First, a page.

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Join the conversation! There are now 8 comments on this chapter's page 85. Immediate Danger. What are your thoughts?
  1. Legion says

    That’s hilarious. How immediate is immediate, anyway? Just because a gun’s pointed at Millie doesn’t mean she in peril.
    She won’t be at risk for harm until the bullet arrives! xD It’ll take it like .08 of a second to arrive.
    That’s an eternity at the speed of a light particle. xP

  2. Jack says

    Also, even if she was going to die when she stepped out of the court room, that could be HOURS later. Definitely not immediate.

    • Furthermore, one ability which humans share with few other animals is the ability to calculate the future. Only a total drooling idiot would NOT take that threat seriously. The THREAT is immediate, even if the denouement isn’t for many sleepless nerve-wracking months.

      • But does she have other options. It the state thinks her testimony can take down the horde, then perhaps she can put up with living in protective custody throughout the trial, enter the witness protection program, get a new name, social security number, and a job on the other side of the country.

        If the state can’t do that for her then, “Horde? what’s a horde?”

        • And she can then spend the rest of her new life wondering if someone will figure out where she went. That sounds like fun!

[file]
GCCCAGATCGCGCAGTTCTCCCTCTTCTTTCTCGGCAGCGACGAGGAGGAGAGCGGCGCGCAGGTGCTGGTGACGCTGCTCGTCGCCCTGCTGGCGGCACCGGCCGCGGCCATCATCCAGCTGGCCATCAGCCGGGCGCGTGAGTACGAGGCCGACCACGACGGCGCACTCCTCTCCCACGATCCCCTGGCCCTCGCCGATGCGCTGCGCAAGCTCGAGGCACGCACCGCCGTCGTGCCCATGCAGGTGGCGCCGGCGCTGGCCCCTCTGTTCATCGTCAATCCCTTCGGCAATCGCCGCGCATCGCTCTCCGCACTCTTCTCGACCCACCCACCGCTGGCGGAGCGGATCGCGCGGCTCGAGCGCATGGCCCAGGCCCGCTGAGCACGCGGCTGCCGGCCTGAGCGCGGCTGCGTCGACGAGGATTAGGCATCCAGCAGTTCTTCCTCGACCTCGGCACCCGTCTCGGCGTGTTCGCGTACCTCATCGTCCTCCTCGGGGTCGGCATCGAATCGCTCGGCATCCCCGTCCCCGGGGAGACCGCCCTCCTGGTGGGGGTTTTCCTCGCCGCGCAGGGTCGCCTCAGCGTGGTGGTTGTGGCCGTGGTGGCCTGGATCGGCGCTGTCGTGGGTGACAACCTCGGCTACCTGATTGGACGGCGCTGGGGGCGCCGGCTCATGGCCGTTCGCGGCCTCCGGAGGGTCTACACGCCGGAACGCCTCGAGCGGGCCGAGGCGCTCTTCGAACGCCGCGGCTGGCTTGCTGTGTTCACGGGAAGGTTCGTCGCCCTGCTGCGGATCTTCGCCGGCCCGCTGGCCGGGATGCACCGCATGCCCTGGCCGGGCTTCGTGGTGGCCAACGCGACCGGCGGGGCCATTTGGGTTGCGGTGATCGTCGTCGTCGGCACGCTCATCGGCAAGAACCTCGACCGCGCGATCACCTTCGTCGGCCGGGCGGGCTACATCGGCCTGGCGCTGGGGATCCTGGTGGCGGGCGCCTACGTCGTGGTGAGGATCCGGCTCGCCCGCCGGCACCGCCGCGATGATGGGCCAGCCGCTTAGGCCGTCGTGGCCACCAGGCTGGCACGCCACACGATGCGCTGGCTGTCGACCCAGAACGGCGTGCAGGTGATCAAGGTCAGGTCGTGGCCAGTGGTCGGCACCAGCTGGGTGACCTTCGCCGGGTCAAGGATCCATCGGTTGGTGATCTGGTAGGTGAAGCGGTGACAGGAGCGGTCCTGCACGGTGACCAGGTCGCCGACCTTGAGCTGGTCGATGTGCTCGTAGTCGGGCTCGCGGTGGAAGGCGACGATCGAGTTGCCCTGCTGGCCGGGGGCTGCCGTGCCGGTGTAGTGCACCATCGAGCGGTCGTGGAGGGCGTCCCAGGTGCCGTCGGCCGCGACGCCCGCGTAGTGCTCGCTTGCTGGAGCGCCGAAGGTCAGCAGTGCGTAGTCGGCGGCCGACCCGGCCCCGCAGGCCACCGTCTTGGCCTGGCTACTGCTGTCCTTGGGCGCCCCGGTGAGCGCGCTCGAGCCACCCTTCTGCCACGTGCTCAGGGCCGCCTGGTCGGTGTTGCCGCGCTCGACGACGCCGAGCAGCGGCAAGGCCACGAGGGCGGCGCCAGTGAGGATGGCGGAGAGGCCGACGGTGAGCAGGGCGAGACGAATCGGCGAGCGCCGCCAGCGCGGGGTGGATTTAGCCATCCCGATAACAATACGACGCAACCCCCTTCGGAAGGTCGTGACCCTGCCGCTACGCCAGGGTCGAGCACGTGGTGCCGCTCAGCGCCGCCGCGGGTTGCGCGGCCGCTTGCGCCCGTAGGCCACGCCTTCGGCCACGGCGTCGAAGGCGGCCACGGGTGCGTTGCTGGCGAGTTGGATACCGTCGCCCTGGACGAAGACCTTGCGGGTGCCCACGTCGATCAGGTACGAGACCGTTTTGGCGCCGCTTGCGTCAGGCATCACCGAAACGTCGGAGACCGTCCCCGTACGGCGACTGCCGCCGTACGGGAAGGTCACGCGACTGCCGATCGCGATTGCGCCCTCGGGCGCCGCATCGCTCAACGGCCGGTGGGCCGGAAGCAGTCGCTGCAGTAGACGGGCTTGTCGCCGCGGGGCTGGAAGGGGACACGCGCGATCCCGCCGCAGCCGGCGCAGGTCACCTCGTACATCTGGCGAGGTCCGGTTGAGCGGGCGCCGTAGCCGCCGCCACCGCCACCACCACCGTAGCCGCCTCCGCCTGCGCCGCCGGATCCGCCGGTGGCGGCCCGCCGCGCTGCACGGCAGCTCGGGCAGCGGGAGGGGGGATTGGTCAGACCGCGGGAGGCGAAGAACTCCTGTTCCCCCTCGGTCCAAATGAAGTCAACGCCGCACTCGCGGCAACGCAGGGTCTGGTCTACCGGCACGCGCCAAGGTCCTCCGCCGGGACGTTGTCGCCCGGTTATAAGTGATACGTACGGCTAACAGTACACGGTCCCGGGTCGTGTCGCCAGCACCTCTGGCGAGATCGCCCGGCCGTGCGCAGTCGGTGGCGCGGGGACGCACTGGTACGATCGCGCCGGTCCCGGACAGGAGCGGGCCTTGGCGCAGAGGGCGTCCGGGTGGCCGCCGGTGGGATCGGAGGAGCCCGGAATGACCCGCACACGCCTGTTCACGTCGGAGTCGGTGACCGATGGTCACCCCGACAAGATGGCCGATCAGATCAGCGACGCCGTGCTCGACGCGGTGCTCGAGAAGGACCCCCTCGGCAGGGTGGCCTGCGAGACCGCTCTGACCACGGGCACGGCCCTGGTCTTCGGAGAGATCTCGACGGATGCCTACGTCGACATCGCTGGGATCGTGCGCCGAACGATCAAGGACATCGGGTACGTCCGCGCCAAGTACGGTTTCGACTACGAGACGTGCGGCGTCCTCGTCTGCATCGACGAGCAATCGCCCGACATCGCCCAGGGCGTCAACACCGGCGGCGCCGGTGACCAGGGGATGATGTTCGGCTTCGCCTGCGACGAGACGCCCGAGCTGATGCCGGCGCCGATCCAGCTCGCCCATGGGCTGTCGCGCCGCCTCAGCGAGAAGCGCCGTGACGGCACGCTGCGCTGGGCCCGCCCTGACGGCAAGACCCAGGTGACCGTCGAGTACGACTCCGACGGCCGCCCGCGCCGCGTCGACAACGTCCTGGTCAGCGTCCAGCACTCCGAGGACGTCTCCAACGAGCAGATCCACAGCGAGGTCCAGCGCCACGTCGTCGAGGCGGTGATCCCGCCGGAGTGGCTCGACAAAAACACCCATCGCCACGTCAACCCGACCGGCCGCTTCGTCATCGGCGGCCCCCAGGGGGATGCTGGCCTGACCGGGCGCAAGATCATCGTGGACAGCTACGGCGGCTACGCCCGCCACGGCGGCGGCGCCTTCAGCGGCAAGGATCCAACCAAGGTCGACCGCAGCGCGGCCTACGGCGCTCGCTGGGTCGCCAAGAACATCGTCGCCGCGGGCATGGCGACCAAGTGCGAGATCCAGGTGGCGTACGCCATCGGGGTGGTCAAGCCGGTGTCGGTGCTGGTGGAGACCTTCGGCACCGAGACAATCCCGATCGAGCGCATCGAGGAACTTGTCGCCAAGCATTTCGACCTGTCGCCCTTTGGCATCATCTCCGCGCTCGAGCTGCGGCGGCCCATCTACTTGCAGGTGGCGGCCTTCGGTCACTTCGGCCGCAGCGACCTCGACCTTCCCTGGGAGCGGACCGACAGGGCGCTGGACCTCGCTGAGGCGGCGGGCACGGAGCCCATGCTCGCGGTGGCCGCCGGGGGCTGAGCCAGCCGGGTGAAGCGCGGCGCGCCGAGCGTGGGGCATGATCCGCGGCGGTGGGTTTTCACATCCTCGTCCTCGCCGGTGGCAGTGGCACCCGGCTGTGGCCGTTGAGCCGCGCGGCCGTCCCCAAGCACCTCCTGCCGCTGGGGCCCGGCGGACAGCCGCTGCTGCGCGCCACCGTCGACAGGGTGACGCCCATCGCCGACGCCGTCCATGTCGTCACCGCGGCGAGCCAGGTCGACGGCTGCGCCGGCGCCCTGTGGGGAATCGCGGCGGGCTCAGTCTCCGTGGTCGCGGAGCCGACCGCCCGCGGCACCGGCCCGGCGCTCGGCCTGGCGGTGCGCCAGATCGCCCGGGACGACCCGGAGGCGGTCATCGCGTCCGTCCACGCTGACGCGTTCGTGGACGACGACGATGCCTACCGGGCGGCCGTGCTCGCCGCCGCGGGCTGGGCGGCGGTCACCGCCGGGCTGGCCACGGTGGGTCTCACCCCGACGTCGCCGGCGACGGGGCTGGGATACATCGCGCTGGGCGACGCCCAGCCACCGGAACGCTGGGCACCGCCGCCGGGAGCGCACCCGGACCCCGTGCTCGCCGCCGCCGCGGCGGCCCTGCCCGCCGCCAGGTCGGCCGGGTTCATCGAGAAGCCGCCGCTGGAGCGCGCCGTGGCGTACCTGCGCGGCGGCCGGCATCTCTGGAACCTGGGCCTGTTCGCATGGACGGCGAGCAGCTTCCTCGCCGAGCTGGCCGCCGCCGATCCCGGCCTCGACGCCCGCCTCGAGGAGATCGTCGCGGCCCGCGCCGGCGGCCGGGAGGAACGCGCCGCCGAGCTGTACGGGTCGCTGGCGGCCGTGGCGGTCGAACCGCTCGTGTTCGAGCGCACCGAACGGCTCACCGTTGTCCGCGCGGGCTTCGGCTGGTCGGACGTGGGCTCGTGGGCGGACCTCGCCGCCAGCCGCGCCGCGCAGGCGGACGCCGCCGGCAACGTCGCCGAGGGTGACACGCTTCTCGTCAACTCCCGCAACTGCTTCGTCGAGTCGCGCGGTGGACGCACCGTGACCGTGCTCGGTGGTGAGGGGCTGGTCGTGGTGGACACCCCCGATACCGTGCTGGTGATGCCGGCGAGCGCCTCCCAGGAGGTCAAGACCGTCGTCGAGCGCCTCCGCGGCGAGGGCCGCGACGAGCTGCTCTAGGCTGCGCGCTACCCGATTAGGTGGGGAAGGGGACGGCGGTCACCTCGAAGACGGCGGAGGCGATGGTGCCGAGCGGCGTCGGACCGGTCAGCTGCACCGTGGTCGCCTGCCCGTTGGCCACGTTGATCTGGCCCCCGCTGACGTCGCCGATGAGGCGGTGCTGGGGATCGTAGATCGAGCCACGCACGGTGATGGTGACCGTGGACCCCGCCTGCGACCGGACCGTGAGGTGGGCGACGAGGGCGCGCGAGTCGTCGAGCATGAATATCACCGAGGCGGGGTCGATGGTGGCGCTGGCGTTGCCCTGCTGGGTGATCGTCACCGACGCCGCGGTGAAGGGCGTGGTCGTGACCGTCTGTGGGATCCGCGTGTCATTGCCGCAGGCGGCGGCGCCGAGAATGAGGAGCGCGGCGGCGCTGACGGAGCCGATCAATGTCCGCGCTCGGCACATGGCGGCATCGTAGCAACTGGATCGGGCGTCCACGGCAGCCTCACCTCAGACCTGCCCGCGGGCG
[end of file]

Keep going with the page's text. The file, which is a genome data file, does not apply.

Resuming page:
• So the question is, which is worse: The kidnapping, murdering intellectuals escape scot-free? Or the drug smuggler spends the rest of her life in paranoia and misery?

            • When you’re the drug smuggler, it definitely seems like the latter is worse, which is the problem. The law is expecting people to work against their best interests even when trying to gain their cooperation for the greater good. It’s not so much that the policy is necessarily a case of the law being immoral, but it is certainly a case of the law being ineffective.

      • “Threatened men live long lives”. The threat is made by a mortal, and thus always carries a chance of failure. So even an immediate threat may not be enough, and the more distant and/or vague the threat, the more reason to say Millie could survive the threat, and the less she can claim duress.
        We can note that the number of witnesses threatened is way larger than the number hurt and Millie in fact has a very large chance to talk and walk.

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